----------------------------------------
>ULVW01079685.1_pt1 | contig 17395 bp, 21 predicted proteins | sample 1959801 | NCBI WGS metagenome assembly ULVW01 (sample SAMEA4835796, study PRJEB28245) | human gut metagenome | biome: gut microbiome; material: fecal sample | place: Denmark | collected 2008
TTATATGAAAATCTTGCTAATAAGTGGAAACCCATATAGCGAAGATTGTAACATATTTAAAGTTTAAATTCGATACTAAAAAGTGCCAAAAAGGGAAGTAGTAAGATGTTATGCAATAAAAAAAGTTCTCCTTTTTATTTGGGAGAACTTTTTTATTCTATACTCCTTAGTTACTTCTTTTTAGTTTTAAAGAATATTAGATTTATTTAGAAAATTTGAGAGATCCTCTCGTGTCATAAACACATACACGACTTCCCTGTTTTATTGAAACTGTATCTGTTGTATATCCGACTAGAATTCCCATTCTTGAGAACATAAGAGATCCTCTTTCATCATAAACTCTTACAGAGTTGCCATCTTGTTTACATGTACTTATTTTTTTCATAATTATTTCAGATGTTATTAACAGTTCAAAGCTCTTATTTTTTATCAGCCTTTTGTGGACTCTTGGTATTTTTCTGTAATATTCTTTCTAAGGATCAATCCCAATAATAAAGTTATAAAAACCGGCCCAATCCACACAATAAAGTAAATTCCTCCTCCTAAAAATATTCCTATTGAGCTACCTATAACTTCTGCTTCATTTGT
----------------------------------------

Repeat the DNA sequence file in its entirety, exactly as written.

>ULVW01079685.1_pt1 | contig 17395 bp, 21 predicted proteins | sample 1959801 | NCBI WGS metagenome assembly ULVW01 (sample SAMEA4835796, study PRJEB28245) | human gut metagenome | biome: gut microbiome; material: fecal sample | place: Denmark | collected 2008
TTATATGAAAATCTTGCTAATAAGTGGAAACCCATATAGCGAAGATTGTAACATATTTAAAGTTTAAATTCGATACTAAAAAGTGCCAAAAAGGGAAGTAGTAAGATGTTATGCAATAAAAAAAGTTCTCCTTTTTATTTGGGAGAACTTTTTTATTCTATACTCCTTAGTTACTTCTTTTTAGTTTTAAAGAATATTAGATTTATTTAGAAAATTTGAGAGATCCTCTCGTGTCATAAACACATACACGACTTCCCTGTTTTATTGAAACTGTATCTGTTGTATATCCGACTAGAATTCCCATTCTTGAGAACATAAGAGATCCTCTTTCATCATAAACTCTTACAGAGTTGCCATCTTGTTTACATGTACTTATTTTTTTCATAATTATTTCAGATGTTATTAACAGTTCAAAGCTCTTATTTTTTATCAGCCTTTTGTGGACTCTTGGTATTTTTCTGTAATATTCTTTCTAAGGATCAATCCCAATAATAAAGTTATAAAAACCGGCCCAATCCACACAATAAAGTAAATTCCTCCTCCTAAAAATATTCCTATTGAGCTACCTATAACTTCTGCTTCATTTGT